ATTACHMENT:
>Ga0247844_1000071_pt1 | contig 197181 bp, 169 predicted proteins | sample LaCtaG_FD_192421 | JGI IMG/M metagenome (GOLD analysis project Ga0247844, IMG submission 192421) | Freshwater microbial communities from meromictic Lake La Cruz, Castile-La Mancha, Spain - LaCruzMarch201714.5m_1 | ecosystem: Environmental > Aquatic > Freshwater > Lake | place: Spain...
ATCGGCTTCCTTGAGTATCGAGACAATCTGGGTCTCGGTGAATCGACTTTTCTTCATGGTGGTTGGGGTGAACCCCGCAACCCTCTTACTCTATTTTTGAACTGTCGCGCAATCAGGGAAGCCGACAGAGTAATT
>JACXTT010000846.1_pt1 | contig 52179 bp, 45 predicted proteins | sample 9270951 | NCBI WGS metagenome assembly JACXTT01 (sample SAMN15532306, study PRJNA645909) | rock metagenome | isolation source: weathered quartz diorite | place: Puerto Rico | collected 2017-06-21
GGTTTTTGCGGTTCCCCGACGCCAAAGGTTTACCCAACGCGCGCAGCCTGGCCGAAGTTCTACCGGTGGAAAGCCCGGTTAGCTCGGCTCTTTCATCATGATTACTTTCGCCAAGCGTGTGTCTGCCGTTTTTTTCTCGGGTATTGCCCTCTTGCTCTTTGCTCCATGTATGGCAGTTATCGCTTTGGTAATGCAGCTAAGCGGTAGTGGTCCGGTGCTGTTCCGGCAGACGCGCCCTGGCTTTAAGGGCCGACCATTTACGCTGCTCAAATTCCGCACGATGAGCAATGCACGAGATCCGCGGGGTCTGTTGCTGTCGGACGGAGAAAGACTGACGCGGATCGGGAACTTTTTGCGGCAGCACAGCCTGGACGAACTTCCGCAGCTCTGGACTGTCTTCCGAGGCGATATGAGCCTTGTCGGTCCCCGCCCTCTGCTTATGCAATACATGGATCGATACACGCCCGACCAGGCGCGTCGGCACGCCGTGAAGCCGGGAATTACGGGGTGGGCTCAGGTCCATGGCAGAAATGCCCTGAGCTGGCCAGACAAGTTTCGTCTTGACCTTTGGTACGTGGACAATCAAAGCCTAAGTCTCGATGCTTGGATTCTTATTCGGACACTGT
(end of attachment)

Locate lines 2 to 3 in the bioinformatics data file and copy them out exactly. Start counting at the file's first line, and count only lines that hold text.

ATCGGCTTCCTTGAGTATCGAGACAATCTGGGTCTCGGTGAATCGACTTTTCTTCATGGTGGTTGGGGTGAACCCCGCAACCCTCTTACTCTATTTTTGAACTGTCGCGCAATCAGGGAAGCCGACAGAGTAATT
>JACXTT010000846.1_pt1 | contig 52179 bp, 45 predicted proteins | sample 9270951 | NCBI WGS metagenome assembly JACXTT01 (sample SAMN15532306, study PRJNA645909) | rock metagenome | isolation source: weathered quartz diorite | place: Puerto Rico | collected 2017-06-21